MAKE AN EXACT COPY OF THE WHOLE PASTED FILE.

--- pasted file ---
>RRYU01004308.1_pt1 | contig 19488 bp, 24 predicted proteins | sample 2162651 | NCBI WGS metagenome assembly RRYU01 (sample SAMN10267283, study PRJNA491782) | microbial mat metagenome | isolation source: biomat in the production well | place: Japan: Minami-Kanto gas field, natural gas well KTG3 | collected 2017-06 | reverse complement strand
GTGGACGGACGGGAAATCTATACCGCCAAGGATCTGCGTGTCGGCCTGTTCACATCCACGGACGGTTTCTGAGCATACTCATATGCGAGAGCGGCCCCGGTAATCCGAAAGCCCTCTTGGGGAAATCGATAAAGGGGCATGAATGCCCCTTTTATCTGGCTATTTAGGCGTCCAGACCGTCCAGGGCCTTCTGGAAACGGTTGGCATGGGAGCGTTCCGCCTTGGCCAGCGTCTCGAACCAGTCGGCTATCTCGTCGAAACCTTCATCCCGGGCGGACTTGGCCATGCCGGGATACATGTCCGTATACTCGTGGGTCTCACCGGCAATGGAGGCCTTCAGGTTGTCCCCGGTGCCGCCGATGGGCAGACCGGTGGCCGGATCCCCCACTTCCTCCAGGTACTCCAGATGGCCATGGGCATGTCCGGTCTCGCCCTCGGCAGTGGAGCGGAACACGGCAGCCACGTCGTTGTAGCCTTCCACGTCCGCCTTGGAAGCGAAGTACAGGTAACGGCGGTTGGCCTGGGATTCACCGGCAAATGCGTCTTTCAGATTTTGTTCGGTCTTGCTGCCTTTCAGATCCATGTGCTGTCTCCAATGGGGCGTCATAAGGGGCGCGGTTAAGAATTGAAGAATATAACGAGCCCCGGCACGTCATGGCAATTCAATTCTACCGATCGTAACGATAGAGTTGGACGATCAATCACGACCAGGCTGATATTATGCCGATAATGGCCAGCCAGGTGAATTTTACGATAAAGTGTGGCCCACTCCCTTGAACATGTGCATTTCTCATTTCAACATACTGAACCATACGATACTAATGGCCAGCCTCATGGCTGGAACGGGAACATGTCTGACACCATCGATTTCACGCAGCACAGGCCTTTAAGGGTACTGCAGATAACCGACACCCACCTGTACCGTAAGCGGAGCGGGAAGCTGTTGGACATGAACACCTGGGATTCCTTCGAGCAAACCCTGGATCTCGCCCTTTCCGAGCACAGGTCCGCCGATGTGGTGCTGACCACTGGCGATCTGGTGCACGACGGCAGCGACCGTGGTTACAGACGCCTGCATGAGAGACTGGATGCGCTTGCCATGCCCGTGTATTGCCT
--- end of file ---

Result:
>RRYU01004308.1_pt1 | contig 19488 bp, 24 predicted proteins | sample 2162651 | NCBI WGS metagenome assembly RRYU01 (sample SAMN10267283, study PRJNA491782) | microbial mat metagenome | isolation source: biomat in the production well | place: Japan: Minami-Kanto gas field, natural gas well KTG3 | collected 2017-06 | reverse complement strand
GTGGACGGACGGGAAATCTATACCGCCAAGGATCTGCGTGTCGGCCTGTTCACATCCACGGACGGTTTCTGAGCATACTCATATGCGAGAGCGGCCCCGGTAATCCGAAAGCCCTCTTGGGGAAATCGATAAAGGGGCATGAATGCCCCTTTTATCTGGCTATTTAGGCGTCCAGACCGTCCAGGGCCTTCTGGAAACGGTTGGCATGGGAGCGTTCCGCCTTGGCCAGCGTCTCGAACCAGTCGGCTATCTCGTCGAAACCTTCATCCCGGGCGGACTTGGCCATGCCGGGATACATGTCCGTATACTCGTGGGTCTCACCGGCAATGGAGGCCTTCAGGTTGTCCCCGGTGCCGCCGATGGGCAGACCGGTGGCCGGATCCCCCACTTCCTCCAGGTACTCCAGATGGCCATGGGCATGTCCGGTCTCGCCCTCGGCAGTGGAGCGGAACACGGCAGCCACGTCGTTGTAGCCTTCCACGTCCGCCTTGGAAGCGAAGTACAGGTAACGGCGGTTGGCCTGGGATTCACCGGCAAATGCGTCTTTCAGATTTTGTTCGGTCTTGCTGCCTTTCAGATCCATGTGCTGTCTCCAATGGGGCGTCATAAGGGGCGCGGTTAAGAATTGAAGAATATAACGAGCCCCGGCACGTCATGGCAATTCAATTCTACCGATCGTAACGATAGAGTTGGACGATCAATCACGACCAGGCTGATATTATGCCGATAATGGCCAGCCAGGTGAATTTTACGATAAAGTGTGGCCCACTCCCTTGAACATGTGCATTTCTCATTTCAACATACTGAACCATACGATACTAATGGCCAGCCTCATGGCTGGAACGGGAACATGTCTGACACCATCGATTTCACGCAGCACAGGCCTTTAAGGGTACTGCAGATAACCGACACCCACCTGTACCGTAAGCGGAGCGGGAAGCTGTTGGACATGAACACCTGGGATTCCTTCGAGCAAACCCTGGATCTCGCCCTTTCCGAGCACAGGTCCGCCGATGTGGTGCTGACCACTGGCGATCTGGTGCACGACGGCAGCGACCGTGGTTACAGACGCCTGCATGAGAGACTGGATGCGCTTGCCATGCCCGTGTATTGCCT